Section Six: Mourning, Ruin and Lament -- Paradoxes of Lament: Benjamin and Hamlet -- 1 Lamenting lament -- 2 Post-mortem Hamlet -- Bibliography -- Works keyed to abbreviations -- Other references -- The Tradition in Ruins: Walter Benjamin and Gershom Scholem on Language and Lament -- 1 Lament and the medium of language in Benjamin -- 2 The Romantic medium and "knowledge mysticism" -- 3 The medium of history and tradition -- 4 From the inexpressible into language: Primordial destruction in Scholem's "On Lament" -- 5 The transmissible ruin -- 6 Conclusion -- Bibliography -- Works keyed to abbreviations -- Other references -- Section Seven: Translations of Gershom Scholem's Texts on Lament -- Translators' Introduction -- 1 Scholem's "work of mourning": Conception and contextualization -- 2 Lament and language -- 3 Lament and translation -- 4 The English translations -- On Lament and Lamentation -- Job's Lament -- Translation of Job Chapter 3: Job's Lament -- Ezekiel Chapter 19: A Lamentation for Israel's Last Princes -- Translation of Ezekiel Chapter 19: A Lamentation for Israel's Last Princes -- A Medieval Lamentation -- Translation of Sha'ali Serufa: A Medieval Lamentation -- Scholem's postscript in the manuscript version -- Notes on Contributors.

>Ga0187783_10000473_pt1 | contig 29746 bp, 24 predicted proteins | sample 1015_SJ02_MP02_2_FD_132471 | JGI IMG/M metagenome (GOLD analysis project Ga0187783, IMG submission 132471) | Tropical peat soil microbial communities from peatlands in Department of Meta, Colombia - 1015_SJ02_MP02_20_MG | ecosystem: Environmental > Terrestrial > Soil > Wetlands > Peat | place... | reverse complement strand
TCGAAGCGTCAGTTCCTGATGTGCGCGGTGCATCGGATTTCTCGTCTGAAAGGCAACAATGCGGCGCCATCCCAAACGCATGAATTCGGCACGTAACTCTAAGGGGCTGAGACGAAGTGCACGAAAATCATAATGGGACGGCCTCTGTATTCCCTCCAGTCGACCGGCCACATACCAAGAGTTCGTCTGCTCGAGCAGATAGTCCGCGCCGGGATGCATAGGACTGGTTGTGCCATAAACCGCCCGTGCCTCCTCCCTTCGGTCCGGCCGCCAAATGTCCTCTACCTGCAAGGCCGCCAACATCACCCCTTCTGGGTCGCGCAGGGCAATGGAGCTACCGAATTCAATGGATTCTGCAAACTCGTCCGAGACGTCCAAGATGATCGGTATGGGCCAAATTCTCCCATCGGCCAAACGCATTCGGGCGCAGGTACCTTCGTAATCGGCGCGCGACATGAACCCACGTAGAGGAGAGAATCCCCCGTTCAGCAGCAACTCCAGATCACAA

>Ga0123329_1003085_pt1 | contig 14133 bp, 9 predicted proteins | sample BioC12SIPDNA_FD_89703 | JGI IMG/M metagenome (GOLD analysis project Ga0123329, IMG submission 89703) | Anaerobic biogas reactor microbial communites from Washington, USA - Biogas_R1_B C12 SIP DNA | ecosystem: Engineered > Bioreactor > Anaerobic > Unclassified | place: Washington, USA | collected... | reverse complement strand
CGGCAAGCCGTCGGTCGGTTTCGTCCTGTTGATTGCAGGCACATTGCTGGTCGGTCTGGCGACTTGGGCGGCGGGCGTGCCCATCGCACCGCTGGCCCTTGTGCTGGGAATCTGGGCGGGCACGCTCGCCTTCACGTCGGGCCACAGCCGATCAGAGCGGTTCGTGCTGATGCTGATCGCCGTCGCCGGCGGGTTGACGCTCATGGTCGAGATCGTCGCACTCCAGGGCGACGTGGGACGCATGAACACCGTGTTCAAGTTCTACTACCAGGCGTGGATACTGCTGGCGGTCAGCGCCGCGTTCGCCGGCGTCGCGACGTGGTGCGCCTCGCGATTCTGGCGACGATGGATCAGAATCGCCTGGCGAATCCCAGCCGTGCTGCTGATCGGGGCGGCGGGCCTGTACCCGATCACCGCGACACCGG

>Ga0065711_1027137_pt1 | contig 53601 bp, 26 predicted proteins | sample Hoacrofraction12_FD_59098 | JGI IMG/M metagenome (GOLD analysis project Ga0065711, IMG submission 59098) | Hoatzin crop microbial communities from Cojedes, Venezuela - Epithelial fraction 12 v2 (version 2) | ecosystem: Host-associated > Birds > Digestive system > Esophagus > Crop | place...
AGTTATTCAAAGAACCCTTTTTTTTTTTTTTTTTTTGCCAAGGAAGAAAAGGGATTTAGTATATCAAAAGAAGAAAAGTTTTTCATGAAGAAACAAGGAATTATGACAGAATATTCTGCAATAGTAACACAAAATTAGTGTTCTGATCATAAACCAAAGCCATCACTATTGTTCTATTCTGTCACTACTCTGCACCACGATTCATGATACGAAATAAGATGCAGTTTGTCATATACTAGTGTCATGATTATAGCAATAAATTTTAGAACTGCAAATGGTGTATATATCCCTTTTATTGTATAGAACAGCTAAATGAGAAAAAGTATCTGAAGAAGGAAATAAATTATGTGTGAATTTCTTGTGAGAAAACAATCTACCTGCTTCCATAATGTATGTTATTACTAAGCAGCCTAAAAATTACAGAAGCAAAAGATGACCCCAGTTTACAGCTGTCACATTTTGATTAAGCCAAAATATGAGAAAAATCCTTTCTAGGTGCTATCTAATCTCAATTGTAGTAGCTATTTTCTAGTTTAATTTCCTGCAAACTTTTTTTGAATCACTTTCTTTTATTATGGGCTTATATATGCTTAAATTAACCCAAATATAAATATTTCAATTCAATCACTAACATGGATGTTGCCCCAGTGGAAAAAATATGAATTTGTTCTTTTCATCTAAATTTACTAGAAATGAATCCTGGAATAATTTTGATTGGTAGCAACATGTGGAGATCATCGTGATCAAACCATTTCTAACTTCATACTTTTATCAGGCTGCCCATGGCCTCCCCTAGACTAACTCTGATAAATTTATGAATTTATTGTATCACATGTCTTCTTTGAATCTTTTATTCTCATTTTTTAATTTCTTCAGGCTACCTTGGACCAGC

This series focuses on the Jewish textual tradition as well as the ways it evolves in response to new intellectual, historical, social and political contexts. Fostering dialogue between literary, philosophical, political and religious perspectives, this series, which consists of original scholarship and proceedings of international conferences, reflects contemporary concerns of Jewish Studies in the broadest sense.

Description based on publisher supplied metadata and other sources.

Electronic reproduction. Ann Arbor, Michigan : ProQuest Ebook Central, 2019. Available via World Wide Web. Access may be limited to ProQuest Ebook Central affiliated libraries.